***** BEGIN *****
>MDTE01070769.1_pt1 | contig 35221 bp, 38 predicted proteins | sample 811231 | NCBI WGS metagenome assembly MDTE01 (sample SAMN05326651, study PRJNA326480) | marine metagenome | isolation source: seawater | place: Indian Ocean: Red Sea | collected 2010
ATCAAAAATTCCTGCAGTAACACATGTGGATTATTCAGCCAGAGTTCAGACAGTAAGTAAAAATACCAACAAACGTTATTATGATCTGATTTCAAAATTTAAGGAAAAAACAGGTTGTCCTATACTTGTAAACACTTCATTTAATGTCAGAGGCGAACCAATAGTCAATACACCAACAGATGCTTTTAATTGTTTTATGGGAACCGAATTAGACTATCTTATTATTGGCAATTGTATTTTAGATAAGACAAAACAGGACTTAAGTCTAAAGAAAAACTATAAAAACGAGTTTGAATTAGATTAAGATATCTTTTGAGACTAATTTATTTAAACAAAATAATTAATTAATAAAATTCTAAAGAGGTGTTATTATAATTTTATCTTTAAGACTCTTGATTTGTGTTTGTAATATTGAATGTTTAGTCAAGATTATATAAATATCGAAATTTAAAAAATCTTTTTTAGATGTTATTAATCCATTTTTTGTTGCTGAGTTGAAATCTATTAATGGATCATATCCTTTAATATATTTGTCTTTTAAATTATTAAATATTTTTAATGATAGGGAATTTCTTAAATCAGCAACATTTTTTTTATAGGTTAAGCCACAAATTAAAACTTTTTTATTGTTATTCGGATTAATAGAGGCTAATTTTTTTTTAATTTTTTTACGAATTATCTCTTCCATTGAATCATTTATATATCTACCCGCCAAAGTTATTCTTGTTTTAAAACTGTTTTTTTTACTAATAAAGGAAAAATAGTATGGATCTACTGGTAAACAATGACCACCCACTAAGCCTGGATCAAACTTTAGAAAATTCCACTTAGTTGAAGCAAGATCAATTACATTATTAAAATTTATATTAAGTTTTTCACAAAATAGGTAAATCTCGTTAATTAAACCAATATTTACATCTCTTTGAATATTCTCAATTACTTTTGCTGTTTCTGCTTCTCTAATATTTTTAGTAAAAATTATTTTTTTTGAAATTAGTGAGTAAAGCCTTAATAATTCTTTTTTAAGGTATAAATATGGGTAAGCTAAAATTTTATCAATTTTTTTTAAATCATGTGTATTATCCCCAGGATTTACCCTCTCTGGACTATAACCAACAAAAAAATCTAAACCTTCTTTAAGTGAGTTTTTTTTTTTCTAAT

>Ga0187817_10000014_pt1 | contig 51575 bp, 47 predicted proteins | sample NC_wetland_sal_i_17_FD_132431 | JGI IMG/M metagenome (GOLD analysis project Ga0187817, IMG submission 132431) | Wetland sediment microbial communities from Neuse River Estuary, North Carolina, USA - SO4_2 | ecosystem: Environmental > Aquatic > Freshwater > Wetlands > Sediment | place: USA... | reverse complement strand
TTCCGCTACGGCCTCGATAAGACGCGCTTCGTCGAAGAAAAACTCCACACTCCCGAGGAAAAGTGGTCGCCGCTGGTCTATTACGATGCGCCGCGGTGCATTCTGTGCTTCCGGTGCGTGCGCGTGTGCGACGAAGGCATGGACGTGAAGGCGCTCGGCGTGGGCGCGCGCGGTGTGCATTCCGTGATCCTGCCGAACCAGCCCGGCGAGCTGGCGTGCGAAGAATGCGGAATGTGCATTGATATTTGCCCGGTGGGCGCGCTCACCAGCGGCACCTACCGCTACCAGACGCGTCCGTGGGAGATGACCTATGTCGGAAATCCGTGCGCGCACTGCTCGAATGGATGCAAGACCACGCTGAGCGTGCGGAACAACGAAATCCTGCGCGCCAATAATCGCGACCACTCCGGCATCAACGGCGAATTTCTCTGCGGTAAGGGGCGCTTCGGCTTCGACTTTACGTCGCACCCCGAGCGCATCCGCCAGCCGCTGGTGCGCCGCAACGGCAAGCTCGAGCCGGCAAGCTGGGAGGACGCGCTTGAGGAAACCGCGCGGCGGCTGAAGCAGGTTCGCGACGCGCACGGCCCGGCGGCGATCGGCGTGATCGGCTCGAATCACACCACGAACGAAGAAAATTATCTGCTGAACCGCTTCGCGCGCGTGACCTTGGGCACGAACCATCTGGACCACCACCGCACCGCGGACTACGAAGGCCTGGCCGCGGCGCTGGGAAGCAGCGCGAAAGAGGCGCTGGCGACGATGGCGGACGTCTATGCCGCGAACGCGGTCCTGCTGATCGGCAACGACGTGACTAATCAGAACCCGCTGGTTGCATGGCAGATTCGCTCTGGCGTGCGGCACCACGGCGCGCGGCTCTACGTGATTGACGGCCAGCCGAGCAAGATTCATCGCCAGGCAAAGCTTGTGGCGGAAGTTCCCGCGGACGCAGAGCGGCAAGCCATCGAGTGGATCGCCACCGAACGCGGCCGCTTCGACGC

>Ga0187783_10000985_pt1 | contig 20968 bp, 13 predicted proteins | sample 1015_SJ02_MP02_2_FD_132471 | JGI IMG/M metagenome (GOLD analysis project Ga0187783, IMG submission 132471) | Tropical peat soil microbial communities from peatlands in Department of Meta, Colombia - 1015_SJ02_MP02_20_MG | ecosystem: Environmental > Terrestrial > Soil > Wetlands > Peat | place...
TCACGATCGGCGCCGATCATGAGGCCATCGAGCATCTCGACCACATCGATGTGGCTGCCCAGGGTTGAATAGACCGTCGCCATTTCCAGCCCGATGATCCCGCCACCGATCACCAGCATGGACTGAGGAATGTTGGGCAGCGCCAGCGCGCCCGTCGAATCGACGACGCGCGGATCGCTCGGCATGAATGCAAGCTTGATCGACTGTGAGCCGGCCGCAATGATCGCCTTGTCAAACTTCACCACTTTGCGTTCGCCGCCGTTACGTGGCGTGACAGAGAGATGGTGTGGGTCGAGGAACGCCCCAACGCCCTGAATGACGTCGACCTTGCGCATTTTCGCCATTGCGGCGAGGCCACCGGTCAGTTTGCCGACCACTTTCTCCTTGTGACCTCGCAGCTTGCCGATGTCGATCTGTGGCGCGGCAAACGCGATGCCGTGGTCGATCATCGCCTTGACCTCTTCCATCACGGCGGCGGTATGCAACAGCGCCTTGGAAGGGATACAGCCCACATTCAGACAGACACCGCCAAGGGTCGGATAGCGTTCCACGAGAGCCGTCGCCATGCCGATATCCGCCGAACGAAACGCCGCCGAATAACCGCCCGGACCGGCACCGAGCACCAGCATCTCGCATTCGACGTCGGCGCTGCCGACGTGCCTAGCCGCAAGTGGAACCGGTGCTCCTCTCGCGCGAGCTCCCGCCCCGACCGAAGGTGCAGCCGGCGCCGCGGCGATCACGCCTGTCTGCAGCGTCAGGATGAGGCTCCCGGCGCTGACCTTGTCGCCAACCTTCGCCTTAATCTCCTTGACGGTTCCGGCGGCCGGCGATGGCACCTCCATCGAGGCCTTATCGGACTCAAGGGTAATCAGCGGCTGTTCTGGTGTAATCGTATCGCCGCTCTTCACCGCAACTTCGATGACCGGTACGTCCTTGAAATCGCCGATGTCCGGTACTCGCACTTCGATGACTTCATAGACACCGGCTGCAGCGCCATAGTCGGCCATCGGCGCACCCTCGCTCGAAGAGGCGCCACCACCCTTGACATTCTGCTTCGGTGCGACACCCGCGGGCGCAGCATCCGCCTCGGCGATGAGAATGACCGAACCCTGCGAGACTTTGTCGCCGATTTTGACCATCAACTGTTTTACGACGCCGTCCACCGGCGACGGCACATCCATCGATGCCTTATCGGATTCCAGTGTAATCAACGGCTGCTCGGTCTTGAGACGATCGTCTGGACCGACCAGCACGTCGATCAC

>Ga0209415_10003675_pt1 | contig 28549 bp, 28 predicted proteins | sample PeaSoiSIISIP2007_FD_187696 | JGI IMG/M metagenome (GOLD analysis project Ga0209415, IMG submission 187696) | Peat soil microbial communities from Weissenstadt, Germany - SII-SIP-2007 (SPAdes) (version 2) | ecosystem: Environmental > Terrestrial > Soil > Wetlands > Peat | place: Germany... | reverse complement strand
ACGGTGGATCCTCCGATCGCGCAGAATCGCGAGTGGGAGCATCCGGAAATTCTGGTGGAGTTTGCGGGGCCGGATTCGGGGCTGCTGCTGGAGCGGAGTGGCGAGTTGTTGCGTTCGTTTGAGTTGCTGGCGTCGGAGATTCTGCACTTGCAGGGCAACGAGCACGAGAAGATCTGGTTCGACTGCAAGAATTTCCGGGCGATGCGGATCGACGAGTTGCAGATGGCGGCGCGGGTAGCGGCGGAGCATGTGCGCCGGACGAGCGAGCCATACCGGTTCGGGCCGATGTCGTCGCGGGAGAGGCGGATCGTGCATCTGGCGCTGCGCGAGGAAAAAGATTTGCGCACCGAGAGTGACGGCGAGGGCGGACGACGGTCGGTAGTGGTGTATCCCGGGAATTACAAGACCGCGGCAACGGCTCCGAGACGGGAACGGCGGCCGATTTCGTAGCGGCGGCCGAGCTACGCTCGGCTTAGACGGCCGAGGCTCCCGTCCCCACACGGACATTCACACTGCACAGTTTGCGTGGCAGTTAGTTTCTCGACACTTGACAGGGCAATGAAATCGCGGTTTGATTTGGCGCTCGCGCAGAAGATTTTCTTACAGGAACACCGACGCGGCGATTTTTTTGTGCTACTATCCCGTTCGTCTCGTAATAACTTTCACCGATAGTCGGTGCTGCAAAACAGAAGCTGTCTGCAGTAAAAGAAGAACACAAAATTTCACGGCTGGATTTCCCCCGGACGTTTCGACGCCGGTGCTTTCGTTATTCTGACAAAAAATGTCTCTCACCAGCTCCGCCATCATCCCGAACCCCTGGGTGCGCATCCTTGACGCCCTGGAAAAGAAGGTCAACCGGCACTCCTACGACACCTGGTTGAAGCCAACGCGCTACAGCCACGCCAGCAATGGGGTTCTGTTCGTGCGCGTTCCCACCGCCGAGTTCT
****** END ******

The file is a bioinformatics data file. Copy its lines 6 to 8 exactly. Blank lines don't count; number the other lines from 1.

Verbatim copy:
TCACGATCGGCGCCGATCATGAGGCCATCGAGCATCTCGACCACATCGATGTGGCTGCCCAGGGTTGAATAGACCGTCGCCATTTCCAGCCCGATGATCCCGCCACCGATCACCAGCATGGACTGAGGAATGTTGGGCAGCGCCAGCGCGCCCGTCGAATCGACGACGCGCGGATCGCTCGGCATGAATGCAAGCTTGATCGACTGTGAGCCGGCCGCAATGATCGCCTTGTCAAACTTCACCACTTTGCGTTCGCCGCCGTTACGTGGCGTGACAGAGAGATGGTGTGGGTCGAGGAACGCCCCAACGCCCTGAATGACGTCGACCTTGCGCATTTTCGCCATTGCGGCGAGGCCACCGGTCAGTTTGCCGACCACTTTCTCCTTGTGACCTCGCAGCTTGCCGATGTCGATCTGTGGCGCGGCAAACGCGATGCCGTGGTCGATCATCGCCTTGACCTCTTCCATCACGGCGGCGGTATGCAACAGCGCCTTGGAAGGGATACAGCCCACATTCAGACAGACACCGCCAAGGGTCGGATAGCGTTCCACGAGAGCCGTCGCCATGCCGATATCCGCCGAACGAAACGCCGCCGAATAACCGCCCGGACCGGCACCGAGCACCAGCATCTCGCATTCGACGTCGGCGCTGCCGACGTGCCTAGCCGCAAGTGGAACCGGTGCTCCTCTCGCGCGAGCTCCCGCCCCGACCGAAGGTGCAGCCGGCGCCGCGGCGATCACGCCTGTCTGCAGCGTCAGGATGAGGCTCCCGGCGCTGACCTTGTCGCCAACCTTCGCCTTAATCTCCTTGACGGTTCCGGCGGCCGGCGATGGCACCTCCATCGAGGCCTTATCGGACTCAAGGGTAATCAGCGGCTGTTCTGGTGTAATCGTATCGCCGCTCTTCACCGCAACTTCGATGACCGGTACGTCCTTGAAATCGCCGATGTCCGGTACTCGCACTTCGATGACTTCATAGACACCGGCTGCAGCGCCATAGTCGGCCATCGGCGCACCCTCGCTCGAAGAGGCGCCACCACCCTTGACATTCTGCTTCGGTGCGACACCCGCGGGCGCAGCATCCGCCTCGGCGATGAGAATGACCGAACCCTGCGAGACTTTGTCGCCGATTTTGACCATCAACTGTTTTACGACGCCGTCCACCGGCGACGGCACATCCATCGATGCCTTATCGGATTCCAGTGTAATCAACGGCTGCTCGGTCTTGAGACGATCGTCTGGACCGACCAGCACGTCGATCAC

>Ga0209415_10003675_pt1 | contig 28549 bp, 28 predicted proteins | sample PeaSoiSIISIP2007_FD_187696 | JGI IMG/M metagenome (GOLD analysis project Ga0209415, IMG submission 187696) | Peat soil microbial communities from Weissenstadt, Germany - SII-SIP-2007 (SPAdes) (version 2) | ecosystem: Environmental > Terrestrial > Soil > Wetlands > Peat | place: Germany... | reverse complement strand
ACGGTGGATCCTCCGATCGCGCAGAATCGCGAGTGGGAGCATCCGGAAATTCTGGTGGAGTTTGCGGGGCCGGATTCGGGGCTGCTGCTGGAGCGGAGTGGCGAGTTGTTGCGTTCGTTTGAGTTGCTGGCGTCGGAGATTCTGCACTTGCAGGGCAACGAGCACGAGAAGATCTGGTTCGACTGCAAGAATTTCCGGGCGATGCGGATCGACGAGTTGCAGATGGCGGCGCGGGTAGCGGCGGAGCATGTGCGCCGGACGAGCGAGCCATACCGGTTCGGGCCGATGTCGTCGCGGGAGAGGCGGATCGTGCATCTGGCGCTGCGCGAGGAAAAAGATTTGCGCACCGAGAGTGACGGCGAGGGCGGACGACGGTCGGTAGTGGTGTATCCCGGGAATTACAAGACCGCGGCAACGGCTCCGAGACGGGAACGGCGGCCGATTTCGTAGCGGCGGCCGAGCTACGCTCGGCTTAGACGGCCGAGGCTCCCGTCCCCACACGGACATTCACACTGCACAGTTTGCGTGGCAGTTAGTTTCTCGACACTTGACAGGGCAATGAAATCGCGGTTTGATTTGGCGCTCGCGCAGAAGATTTTCTTACAGGAACACCGACGCGGCGATTTTTTTGTGCTACTATCCCGTTCGTCTCGTAATAACTTTCACCGATAGTCGGTGCTGCAAAACAGAAGCTGTCTGCAGTAAAAGAAGAACACAAAATTTCACGGCTGGATTTCCCCCGGACGTTTCGACGCCGGTGCTTTCGTTATTCTGACAAAAAATGTCTCTCACCAGCTCCGCCATCATCCCGAACCCCTGGGTGCGCATCCTTGACGCCCTGGAAAAGAAGGTCAACCGGCACTCCTACGACACCTGGTTGAAGCCAACGCGCTACAGCCACGCCAGCAATGGGGTTCTGTTCGTGCGCGTTCCCACCGCCGAGTTCT